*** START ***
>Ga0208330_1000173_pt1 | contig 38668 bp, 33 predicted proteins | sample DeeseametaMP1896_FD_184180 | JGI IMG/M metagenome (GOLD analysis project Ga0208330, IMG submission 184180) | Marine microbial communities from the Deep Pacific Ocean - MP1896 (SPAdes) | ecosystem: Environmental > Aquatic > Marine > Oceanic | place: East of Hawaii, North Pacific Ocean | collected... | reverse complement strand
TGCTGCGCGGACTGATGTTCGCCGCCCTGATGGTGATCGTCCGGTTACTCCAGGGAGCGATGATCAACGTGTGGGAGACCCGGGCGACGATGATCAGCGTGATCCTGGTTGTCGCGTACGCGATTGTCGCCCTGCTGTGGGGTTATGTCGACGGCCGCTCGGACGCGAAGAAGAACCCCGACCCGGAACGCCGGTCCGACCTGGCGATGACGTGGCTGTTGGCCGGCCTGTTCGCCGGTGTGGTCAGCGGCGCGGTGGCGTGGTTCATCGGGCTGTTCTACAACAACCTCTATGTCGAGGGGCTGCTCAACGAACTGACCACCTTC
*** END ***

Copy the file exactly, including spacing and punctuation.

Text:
>Ga0208330_1000173_pt1 | contig 38668 bp, 33 predicted proteins | sample DeeseametaMP1896_FD_184180 | JGI IMG/M metagenome (GOLD analysis project Ga0208330, IMG submission 184180) | Marine microbial communities from the Deep Pacific Ocean - MP1896 (SPAdes) | ecosystem: Environmental > Aquatic > Marine > Oceanic | place: East of Hawaii, North Pacific Ocean | collected... | reverse complement strand
TGCTGCGCGGACTGATGTTCGCCGCCCTGATGGTGATCGTCCGGTTACTCCAGGGAGCGATGATCAACGTGTGGGAGACCCGGGCGACGATGATCAGCGTGATCCTGGTTGTCGCGTACGCGATTGTCGCCCTGCTGTGGGGTTATGTCGACGGCCGCTCGGACGCGAAGAAGAACCCCGACCCGGAACGCCGGTCCGACCTGGCGATGACGTGGCTGTTGGCCGGCCTGTTCGCCGGTGTGGTCAGCGGCGCGGTGGCGTGGTTCATCGGGCTGTTCTACAACAACCTCTATGTCGAGGGGCTGCTCAACGAACTGACCACCTTC